The day after getting his political science degree in 2009, Ian Nicholson packed a bag and headed for Washington, D.C. with the hope of landing an internship or job. This was no impossible dream. Nicholson had already experienced a stint in D.C. as an intern for Senator Ron Wyden in 2008, a position he got simply by applying.
“The Hill is essentially the center of everything on the policy side,” Nicholson says. “I flew out the day after graduation after lining up informational interviews to land another internship, or hopefully my first job after school.”
He was successful.
In 2009, Nicholson interned for Senator Max Baucus of Montana. He followed that with an internship at the U.S. Senate Committee on Small Business, a position in the government affairs arm of Target Corporation, and a job with Third Way, a moderate Democratic think tank.
Now, Nicholson is back on the Hill working for Wyden again—this time on his Committee on Energy and Natural Resources. “I help out with preparations for different hearings, and do a lot of coordination between the Committee’s Staff Director and other Senate offices, interest groups, and the Senator Wyden’s personal office,” Nicholson says. “The networking aspect was crucial to me getting this position. It certainly pays to stay in touch. In order to advance here, you need to be connected.”
As a liberal arts student, Nicholson learned how to analyze and communicate multiple perspectives on a single issue. “My classes were always multidisciplinary; they combined politics, various economic theories, and social systems,” he says.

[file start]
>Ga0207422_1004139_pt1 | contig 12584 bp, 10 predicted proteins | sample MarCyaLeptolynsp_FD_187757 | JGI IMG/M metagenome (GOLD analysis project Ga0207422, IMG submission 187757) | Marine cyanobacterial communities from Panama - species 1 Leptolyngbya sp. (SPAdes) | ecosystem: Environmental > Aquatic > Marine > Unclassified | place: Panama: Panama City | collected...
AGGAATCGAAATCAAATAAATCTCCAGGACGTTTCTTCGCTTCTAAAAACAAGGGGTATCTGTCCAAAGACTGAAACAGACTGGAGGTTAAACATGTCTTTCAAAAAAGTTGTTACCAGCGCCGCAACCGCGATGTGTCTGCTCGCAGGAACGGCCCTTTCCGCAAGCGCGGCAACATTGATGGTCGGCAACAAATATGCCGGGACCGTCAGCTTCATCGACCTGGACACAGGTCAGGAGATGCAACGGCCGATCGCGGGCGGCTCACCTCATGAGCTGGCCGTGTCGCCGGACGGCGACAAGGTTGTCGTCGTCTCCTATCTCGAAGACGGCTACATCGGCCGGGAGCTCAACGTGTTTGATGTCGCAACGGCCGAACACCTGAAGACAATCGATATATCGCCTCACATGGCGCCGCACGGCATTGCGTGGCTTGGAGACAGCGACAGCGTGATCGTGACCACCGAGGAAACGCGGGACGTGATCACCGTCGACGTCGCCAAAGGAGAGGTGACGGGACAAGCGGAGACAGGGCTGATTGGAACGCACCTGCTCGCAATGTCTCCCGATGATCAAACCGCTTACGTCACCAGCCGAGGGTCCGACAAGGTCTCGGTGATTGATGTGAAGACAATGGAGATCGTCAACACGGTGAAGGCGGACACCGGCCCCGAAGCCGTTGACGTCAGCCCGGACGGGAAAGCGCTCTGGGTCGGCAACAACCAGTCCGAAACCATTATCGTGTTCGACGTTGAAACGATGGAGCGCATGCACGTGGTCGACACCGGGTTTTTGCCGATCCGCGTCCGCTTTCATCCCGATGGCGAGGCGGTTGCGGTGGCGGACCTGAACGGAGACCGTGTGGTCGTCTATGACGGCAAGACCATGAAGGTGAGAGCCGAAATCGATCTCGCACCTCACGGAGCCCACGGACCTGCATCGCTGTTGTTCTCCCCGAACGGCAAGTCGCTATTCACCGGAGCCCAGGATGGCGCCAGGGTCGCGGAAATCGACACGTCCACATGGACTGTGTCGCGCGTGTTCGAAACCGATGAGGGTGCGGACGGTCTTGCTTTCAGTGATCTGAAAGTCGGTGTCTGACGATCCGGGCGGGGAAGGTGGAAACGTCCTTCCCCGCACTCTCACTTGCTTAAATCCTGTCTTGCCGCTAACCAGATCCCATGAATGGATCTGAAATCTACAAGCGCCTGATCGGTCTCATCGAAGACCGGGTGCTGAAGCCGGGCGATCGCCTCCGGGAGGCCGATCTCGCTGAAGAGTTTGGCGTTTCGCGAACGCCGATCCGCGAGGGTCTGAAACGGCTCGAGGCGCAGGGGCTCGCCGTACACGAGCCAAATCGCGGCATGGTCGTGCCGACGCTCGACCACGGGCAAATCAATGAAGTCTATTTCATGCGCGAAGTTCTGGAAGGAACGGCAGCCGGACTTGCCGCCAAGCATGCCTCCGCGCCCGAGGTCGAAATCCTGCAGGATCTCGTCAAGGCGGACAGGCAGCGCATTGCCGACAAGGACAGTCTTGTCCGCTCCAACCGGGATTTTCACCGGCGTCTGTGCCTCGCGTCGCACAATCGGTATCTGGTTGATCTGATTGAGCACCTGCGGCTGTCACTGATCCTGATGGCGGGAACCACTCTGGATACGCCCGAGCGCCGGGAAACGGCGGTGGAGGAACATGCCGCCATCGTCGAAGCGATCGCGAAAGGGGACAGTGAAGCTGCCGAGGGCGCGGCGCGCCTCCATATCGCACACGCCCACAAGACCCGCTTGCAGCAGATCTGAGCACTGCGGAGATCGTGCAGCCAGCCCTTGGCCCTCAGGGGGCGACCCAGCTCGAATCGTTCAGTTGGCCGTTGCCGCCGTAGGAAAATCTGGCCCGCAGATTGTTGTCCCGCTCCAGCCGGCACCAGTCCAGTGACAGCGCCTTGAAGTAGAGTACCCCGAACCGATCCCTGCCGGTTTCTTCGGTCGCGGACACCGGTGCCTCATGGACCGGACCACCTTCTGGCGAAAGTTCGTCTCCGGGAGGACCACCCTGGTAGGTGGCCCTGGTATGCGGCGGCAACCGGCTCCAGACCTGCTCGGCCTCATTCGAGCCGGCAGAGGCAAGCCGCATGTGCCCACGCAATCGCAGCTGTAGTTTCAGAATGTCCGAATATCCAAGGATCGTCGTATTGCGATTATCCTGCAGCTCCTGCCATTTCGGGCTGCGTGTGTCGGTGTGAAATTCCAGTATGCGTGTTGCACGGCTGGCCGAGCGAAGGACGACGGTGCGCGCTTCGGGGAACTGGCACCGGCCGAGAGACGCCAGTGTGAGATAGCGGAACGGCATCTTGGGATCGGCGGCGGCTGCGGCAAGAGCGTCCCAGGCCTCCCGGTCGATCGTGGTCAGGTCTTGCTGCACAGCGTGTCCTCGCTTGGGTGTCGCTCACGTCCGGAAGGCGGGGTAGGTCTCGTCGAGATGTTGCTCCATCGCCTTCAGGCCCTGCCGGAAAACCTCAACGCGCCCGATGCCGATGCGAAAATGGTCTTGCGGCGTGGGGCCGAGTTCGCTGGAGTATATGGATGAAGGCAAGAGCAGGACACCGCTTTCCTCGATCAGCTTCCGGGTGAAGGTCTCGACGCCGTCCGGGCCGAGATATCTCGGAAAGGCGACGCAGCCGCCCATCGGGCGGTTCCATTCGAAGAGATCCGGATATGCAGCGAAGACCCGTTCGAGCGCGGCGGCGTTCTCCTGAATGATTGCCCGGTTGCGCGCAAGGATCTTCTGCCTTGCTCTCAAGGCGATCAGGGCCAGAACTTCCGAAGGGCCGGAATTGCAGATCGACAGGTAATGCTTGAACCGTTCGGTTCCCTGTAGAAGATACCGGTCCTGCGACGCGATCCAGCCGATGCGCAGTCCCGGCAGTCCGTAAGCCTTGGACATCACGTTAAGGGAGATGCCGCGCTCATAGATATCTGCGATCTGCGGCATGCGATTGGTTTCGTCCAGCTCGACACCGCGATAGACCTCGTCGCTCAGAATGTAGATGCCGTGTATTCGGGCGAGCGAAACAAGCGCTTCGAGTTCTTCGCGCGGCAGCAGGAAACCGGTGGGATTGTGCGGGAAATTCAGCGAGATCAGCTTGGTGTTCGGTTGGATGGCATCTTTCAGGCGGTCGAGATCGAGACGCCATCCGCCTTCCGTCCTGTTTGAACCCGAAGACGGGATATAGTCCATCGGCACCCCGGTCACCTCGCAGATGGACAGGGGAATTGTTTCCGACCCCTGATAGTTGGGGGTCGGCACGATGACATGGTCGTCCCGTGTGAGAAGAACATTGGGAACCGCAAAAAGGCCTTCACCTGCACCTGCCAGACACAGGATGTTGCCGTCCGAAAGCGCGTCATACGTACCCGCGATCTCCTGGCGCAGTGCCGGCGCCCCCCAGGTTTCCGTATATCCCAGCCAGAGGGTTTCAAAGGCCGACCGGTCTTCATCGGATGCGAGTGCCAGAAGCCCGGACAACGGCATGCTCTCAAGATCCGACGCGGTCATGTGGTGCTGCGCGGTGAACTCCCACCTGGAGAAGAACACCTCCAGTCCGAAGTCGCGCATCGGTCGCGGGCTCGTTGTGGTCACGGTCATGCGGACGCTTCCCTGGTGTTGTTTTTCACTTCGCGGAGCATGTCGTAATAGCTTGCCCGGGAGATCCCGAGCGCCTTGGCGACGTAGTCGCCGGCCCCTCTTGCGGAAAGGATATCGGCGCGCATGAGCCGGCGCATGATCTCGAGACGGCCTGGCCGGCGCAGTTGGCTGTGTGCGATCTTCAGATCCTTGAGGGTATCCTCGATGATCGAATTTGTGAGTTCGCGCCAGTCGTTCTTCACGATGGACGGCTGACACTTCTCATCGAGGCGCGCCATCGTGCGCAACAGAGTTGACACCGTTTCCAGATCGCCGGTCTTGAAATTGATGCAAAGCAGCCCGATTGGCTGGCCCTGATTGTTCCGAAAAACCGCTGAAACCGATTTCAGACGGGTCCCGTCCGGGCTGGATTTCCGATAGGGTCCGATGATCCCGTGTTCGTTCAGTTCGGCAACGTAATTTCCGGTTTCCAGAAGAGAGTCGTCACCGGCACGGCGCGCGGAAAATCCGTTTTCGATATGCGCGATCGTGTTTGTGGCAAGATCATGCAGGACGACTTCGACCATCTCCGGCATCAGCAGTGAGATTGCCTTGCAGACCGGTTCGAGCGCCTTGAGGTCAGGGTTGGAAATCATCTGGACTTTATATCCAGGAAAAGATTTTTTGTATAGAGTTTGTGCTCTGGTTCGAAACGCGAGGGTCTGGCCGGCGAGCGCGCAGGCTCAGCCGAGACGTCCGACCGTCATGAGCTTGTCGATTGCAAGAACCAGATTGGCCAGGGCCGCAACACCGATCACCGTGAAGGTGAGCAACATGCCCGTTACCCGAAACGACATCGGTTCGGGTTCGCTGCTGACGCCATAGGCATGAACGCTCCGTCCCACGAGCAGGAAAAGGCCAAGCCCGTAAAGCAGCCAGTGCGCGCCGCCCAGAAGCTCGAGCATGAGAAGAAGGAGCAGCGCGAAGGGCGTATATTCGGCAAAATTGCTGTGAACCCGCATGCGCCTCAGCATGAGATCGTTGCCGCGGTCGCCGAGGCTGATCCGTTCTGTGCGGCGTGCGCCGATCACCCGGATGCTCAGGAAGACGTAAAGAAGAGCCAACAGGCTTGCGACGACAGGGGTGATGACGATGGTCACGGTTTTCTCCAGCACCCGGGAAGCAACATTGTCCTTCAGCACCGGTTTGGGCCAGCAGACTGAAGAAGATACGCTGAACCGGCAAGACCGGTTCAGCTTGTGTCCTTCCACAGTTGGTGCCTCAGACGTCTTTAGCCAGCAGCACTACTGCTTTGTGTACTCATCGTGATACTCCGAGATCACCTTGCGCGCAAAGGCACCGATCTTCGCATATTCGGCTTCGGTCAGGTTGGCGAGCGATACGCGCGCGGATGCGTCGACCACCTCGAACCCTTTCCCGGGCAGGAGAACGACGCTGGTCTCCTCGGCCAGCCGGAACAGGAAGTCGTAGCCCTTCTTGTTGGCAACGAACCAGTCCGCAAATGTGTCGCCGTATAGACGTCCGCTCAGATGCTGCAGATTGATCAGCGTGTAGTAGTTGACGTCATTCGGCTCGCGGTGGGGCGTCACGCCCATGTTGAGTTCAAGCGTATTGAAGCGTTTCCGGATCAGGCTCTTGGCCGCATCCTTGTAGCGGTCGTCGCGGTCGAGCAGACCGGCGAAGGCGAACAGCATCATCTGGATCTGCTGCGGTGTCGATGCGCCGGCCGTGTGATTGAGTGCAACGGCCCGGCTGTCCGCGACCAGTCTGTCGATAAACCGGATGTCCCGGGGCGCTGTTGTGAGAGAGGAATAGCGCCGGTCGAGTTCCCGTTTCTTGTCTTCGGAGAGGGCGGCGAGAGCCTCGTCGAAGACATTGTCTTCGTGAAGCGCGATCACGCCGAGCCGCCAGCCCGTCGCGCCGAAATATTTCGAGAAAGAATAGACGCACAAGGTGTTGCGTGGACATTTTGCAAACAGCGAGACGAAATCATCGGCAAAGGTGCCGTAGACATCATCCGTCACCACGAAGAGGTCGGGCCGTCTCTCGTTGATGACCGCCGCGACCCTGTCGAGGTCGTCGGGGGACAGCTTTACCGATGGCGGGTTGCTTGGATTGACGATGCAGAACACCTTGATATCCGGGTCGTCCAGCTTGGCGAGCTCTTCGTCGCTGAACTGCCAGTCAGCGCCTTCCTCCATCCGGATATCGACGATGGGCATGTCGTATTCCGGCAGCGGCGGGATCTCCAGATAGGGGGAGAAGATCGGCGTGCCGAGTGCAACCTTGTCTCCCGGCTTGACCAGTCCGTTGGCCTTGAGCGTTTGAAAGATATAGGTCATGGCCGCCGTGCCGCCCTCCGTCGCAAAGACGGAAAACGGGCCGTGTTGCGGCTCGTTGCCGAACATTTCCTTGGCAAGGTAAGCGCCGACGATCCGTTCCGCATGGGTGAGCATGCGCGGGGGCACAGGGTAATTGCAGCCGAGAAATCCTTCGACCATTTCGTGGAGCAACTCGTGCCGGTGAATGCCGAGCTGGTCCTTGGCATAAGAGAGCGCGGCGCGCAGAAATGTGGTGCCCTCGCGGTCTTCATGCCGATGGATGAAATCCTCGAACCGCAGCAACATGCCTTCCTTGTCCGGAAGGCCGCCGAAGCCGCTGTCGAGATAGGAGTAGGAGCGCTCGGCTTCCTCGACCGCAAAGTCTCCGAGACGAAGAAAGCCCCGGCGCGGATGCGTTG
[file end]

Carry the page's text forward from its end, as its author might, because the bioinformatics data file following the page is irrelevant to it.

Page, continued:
These skills and broad perspective have been invaluable to him in his work at the Capitol, where he’s frequently required to distill and synthesize complex data sets into brief but comprehensive summaries.
“When I studied energy, I could have looked at it in a very specific way, through the particular subject areas. But those classes are siloed; you’re deeply focused, but you can’t see the whole picture.” he says. “In political science, you get to see everything that impacts decisions.”
Nicholson is also grateful for his language education at Oregon State—he was a Spanish minor and studied abroad. “If you’re looking to get a job on the Hill working for a senator from California, Texas, or Florida, chances are they’ll look at candidates able to speak Spanish,” he says. “The ability to speak multiple languages is only becoming more relevant.”
Nicholson is still deciding about the future. “In 10 years I could definitely see myself on the Hill as a legislative assistant, or possibly a legislative director one day. It depends on what issues get me going in the next year or two,” he says. “Right now I’m getting a lot of great experience to draw from.”